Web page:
They used to strike fear – Viking Long Boats at Roskilde

Violent, vicious, virile.


Those are words that are usually used to describe the Vikings, ancestors of modern day Scandinavians. It was the Vikings from present day Denmark and Norway that descended like the plague on the monks of Lindisfarne and Iona, and pillaged these ancient monasteries of their scholarly learning during Europe’s Dark Age. It was these same Viking people that went all around Europe, from East to West, to rape and pillage.

Or at least thats how the story goes.

But there is more to the Vikings that that. Modern archaeological research indicates that the vikings were a lot more than raiders, they were traders and farmers and went as far as present day Baghdad to trade. It is those Vikings, the trader Vikings, whose heritage lives on in the Danish city of Roskilde.

When you go to a museum and look at inanimate objects you sometimes miss the significance of things. That was me when I first spied the salvaged Viking long boats at the Viking Ship Museum in Roskilde.

The ships were clearly marvels of architecture, strong sea worthy vessels and these vessels were made perhaps around a millenia ago, although all that was left was the bases of these boats, they were still impressive sights. Some of them were trade ships, others fishing boats… But to many people in Europe in the dark ages, these were something else – they represented death and destruction.

It dawns on you are you walk, that there used to be a time when these boats struck fear in people. These Viking long boats especially the long seaworthy ones, were the same Longboats that sailed the seas and made the Vikings a widely feared race. And the Viking Ship Museum displays five real former Viking Ships.

But how did they get discovered, and why were they sunk?

The year was 1035, Viking Danish territory stretched from Denmark to Norway and included the whole of England. King Cnut the Great, who united these three crowns was on his deathbed and as he closed his eyes on a triumphal reign, the sinews of conflict were already springing into life. The question at the core was that of succession, just because Cnut was great did not mean his successor was. The control that Cnut deftly brought the three nations of the realm fractured after his death by 1040, three different kings sat on the throne of each kingdom. Then in 1066, the English king Edward the Confessor, a half brother to the previous king died, and an unrelated Earl, the Earl of Wessex Harold Godwinson was elected to the throne. This election was not unanimously accepted by the other warlords of the time, even if the English people accepted it and invasions took place from Norway (Harald Hadrada) and Normandy (William I). A longboat depending on size, could hold anywhere between 25 to 100 people, Harald Hadrada sailed to England from the north with over 1000 boats, and 14000 warriors; William, whose Norman people have themselvez viking blood sailed to south England with another 1000 boats.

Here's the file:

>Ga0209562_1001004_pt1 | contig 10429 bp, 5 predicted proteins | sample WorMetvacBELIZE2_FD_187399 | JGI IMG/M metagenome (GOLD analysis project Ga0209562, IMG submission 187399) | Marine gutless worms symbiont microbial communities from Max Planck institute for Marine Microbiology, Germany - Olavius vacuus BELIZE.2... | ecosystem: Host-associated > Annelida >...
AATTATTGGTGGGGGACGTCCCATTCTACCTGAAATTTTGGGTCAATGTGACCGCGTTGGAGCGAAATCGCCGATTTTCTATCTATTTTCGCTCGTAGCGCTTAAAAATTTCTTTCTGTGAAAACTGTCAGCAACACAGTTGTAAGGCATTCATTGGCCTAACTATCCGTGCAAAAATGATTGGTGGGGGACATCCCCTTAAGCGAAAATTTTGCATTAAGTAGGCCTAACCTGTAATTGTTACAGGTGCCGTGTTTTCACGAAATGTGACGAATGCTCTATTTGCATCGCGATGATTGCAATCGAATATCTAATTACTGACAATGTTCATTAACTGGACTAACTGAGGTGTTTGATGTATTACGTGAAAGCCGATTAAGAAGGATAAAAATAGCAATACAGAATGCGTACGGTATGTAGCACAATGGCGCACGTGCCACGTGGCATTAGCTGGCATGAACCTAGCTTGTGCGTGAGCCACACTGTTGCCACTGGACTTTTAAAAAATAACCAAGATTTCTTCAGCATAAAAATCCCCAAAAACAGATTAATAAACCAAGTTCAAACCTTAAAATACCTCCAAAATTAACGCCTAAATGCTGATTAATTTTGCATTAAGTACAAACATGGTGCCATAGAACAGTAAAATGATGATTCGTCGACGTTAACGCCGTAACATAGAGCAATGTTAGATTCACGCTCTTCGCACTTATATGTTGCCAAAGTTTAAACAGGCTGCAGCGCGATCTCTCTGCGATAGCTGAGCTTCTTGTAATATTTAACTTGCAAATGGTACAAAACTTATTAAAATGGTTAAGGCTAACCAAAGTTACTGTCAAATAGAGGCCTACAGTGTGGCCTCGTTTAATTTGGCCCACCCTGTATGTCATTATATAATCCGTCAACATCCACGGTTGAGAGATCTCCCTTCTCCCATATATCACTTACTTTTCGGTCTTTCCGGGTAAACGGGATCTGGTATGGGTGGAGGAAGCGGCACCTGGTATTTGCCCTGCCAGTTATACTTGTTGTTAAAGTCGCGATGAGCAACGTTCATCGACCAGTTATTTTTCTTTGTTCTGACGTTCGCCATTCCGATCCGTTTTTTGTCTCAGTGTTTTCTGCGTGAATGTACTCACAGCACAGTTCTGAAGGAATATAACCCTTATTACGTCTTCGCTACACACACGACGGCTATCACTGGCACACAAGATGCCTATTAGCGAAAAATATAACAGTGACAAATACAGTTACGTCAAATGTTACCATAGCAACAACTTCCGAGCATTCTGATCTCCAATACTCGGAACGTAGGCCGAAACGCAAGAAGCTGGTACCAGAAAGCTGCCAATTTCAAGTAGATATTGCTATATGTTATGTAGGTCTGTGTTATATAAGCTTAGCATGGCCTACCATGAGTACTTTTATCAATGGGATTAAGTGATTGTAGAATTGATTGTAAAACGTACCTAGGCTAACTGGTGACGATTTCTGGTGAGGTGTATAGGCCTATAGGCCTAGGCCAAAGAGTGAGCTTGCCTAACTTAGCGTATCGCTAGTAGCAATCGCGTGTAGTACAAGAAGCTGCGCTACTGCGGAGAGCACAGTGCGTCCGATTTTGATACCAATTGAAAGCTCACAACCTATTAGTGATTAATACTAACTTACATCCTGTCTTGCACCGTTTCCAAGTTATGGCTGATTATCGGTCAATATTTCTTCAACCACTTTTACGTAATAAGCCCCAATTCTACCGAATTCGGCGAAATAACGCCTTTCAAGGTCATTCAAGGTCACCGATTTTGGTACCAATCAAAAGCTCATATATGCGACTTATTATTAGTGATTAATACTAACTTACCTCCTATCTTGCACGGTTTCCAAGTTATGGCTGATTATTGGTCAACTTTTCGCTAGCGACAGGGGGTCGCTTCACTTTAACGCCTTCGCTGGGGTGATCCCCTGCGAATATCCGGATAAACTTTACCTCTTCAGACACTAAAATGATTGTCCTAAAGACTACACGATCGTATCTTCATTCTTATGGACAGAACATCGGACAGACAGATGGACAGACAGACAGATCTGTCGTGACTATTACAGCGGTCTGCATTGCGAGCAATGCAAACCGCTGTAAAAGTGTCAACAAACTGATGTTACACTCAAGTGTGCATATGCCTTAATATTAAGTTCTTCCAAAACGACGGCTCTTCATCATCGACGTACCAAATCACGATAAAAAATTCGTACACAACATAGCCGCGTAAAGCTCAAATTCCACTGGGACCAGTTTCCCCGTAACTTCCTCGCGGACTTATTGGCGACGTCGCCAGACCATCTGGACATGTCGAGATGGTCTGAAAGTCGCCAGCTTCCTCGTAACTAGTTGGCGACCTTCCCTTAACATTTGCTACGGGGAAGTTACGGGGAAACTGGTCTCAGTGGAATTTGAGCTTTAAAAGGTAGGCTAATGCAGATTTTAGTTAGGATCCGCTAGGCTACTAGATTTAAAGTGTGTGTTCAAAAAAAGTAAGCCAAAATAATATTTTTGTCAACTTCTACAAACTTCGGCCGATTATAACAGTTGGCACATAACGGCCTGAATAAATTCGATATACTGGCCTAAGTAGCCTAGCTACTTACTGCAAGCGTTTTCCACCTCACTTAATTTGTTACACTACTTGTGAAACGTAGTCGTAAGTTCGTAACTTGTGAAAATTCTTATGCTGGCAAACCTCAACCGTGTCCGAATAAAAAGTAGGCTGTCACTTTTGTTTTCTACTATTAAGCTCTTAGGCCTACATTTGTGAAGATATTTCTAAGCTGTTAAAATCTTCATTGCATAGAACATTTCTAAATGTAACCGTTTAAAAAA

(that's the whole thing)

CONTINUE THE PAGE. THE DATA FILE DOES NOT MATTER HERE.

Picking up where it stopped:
Years of war meant that everyone began to take sides and in 1066, William of Normandy emerged as the victor.

William may have won the battle for England, now he had to win the war of hearts and Northern England with its Anglo-Danish links was a tinderbox for rebellion. The Danes send troops to aid the rebellion in 1069, however the troops were caught in a bad winter and were unable to assist the Anglo-Danish tribes.

To secure the lives off their Danish people, a fleet of reinforcements was sent from Roskilde in 1070 (the mission was a failure and England became a Norman country). Having emptied the country of soliders and at risk of invasion, five Viking longboats were deliberately sunk at a place called Skuldelev at the entry way to the Roskilde Fjord to block entry into Roskilde. The ships that were sunk were not just war ships but a good range of other ships such as trading ships, fishing vessels and cargo ships.

They were only discovered in 1962, almost a millennia later and not because people were looking for it. In 1924, fisherman in the area had cut a path out of Skuldelev to make the channel deeper so larger vessels could pass through. During the process they discovered parts of what used to be boats. This finding did not really lead to any immediate action, until 1962 when a full excavation was performed of the site and the five ships were discovered.

These five ships are the centre piece of Viking Ship Museum which overlooks the entryway to the Roskilde Fjords. The five ships are left in very different conditions, but across the board, their hulls remain, larger hulls than many small boats today. A feat all the more impressive when you consider that this was workmanship from more than 1000 years ago.

The museum at Roskilde does not just house these five longboats but uses the knowledge gleamed from these discoveries to build longboats using the techniques that archaeology discoveries reveal. In fact using what they have discovered and then built, they offer Viking Ship Tours in the Summer up the fjords for people to relive the sea journey the Vikings would have taken in the past.

A journey that would have struck fear in the hearts of those who saw them from a distance.



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